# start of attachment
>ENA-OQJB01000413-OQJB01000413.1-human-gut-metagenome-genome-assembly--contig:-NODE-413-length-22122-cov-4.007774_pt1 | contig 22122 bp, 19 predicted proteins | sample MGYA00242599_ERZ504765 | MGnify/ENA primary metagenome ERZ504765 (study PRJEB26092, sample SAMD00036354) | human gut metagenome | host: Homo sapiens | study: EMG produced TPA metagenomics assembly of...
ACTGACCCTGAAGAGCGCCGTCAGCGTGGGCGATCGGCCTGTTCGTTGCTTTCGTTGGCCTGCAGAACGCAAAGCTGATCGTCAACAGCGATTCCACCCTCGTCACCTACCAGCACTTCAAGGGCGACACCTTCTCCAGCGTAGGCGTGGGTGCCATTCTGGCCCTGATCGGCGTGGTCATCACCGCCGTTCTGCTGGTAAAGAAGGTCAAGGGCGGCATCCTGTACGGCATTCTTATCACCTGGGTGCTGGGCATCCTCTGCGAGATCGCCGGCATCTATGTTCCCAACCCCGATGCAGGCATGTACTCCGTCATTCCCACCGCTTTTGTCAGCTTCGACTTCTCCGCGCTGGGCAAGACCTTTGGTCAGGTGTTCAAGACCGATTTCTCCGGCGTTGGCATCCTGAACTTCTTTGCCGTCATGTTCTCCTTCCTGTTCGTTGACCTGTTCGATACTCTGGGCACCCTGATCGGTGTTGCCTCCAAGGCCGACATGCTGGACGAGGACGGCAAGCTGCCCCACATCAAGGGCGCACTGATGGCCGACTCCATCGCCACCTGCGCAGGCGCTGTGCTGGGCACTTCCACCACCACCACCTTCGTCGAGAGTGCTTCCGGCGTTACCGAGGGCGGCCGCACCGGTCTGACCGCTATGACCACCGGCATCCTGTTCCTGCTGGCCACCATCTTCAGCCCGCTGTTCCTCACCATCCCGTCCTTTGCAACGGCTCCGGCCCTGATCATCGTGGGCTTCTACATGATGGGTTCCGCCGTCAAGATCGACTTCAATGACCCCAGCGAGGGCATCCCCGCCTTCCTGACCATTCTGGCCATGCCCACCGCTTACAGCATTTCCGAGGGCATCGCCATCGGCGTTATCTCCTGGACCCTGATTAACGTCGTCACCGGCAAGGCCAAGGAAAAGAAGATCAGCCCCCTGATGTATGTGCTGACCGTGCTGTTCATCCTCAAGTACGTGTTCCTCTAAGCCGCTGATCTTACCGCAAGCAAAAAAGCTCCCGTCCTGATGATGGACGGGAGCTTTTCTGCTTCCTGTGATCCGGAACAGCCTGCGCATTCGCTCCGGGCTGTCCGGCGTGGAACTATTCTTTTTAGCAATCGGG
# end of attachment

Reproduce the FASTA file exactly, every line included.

>ENA-OQJB01000413-OQJB01000413.1-human-gut-metagenome-genome-assembly--contig:-NODE-413-length-22122-cov-4.007774_pt1 | contig 22122 bp, 19 predicted proteins | sample MGYA00242599_ERZ504765 | MGnify/ENA primary metagenome ERZ504765 (study PRJEB26092, sample SAMD00036354) | human gut metagenome | host: Homo sapiens | study: EMG produced TPA metagenomics assembly of...
ACTGACCCTGAAGAGCGCCGTCAGCGTGGGCGATCGGCCTGTTCGTTGCTTTCGTTGGCCTGCAGAACGCAAAGCTGATCGTCAACAGCGATTCCACCCTCGTCACCTACCAGCACTTCAAGGGCGACACCTTCTCCAGCGTAGGCGTGGGTGCCATTCTGGCCCTGATCGGCGTGGTCATCACCGCCGTTCTGCTGGTAAAGAAGGTCAAGGGCGGCATCCTGTACGGCATTCTTATCACCTGGGTGCTGGGCATCCTCTGCGAGATCGCCGGCATCTATGTTCCCAACCCCGATGCAGGCATGTACTCCGTCATTCCCACCGCTTTTGTCAGCTTCGACTTCTCCGCGCTGGGCAAGACCTTTGGTCAGGTGTTCAAGACCGATTTCTCCGGCGTTGGCATCCTGAACTTCTTTGCCGTCATGTTCTCCTTCCTGTTCGTTGACCTGTTCGATACTCTGGGCACCCTGATCGGTGTTGCCTCCAAGGCCGACATGCTGGACGAGGACGGCAAGCTGCCCCACATCAAGGGCGCACTGATGGCCGACTCCATCGCCACCTGCGCAGGCGCTGTGCTGGGCACTTCCACCACCACCACCTTCGTCGAGAGTGCTTCCGGCGTTACCGAGGGCGGCCGCACCGGTCTGACCGCTATGACCACCGGCATCCTGTTCCTGCTGGCCACCATCTTCAGCCCGCTGTTCCTCACCATCCCGTCCTTTGCAACGGCTCCGGCCCTGATCATCGTGGGCTTCTACATGATGGGTTCCGCCGTCAAGATCGACTTCAATGACCCCAGCGAGGGCATCCCCGCCTTCCTGACCATTCTGGCCATGCCCACCGCTTACAGCATTTCCGAGGGCATCGCCATCGGCGTTATCTCCTGGACCCTGATTAACGTCGTCACCGGCAAGGCCAAGGAAAAGAAGATCAGCCCCCTGATGTATGTGCTGACCGTGCTGTTCATCCTCAAGTACGTGTTCCTCTAAGCCGCTGATCTTACCGCAAGCAAAAAAGCTCCCGTCCTGATGATGGACGGGAGCTTTTCTGCTTCCTGTGATCCGGAACAGCCTGCGCATTCGCTCCGGGCTGTCCGGCGTGGAACTATTCTTTTTAGCAATCGGG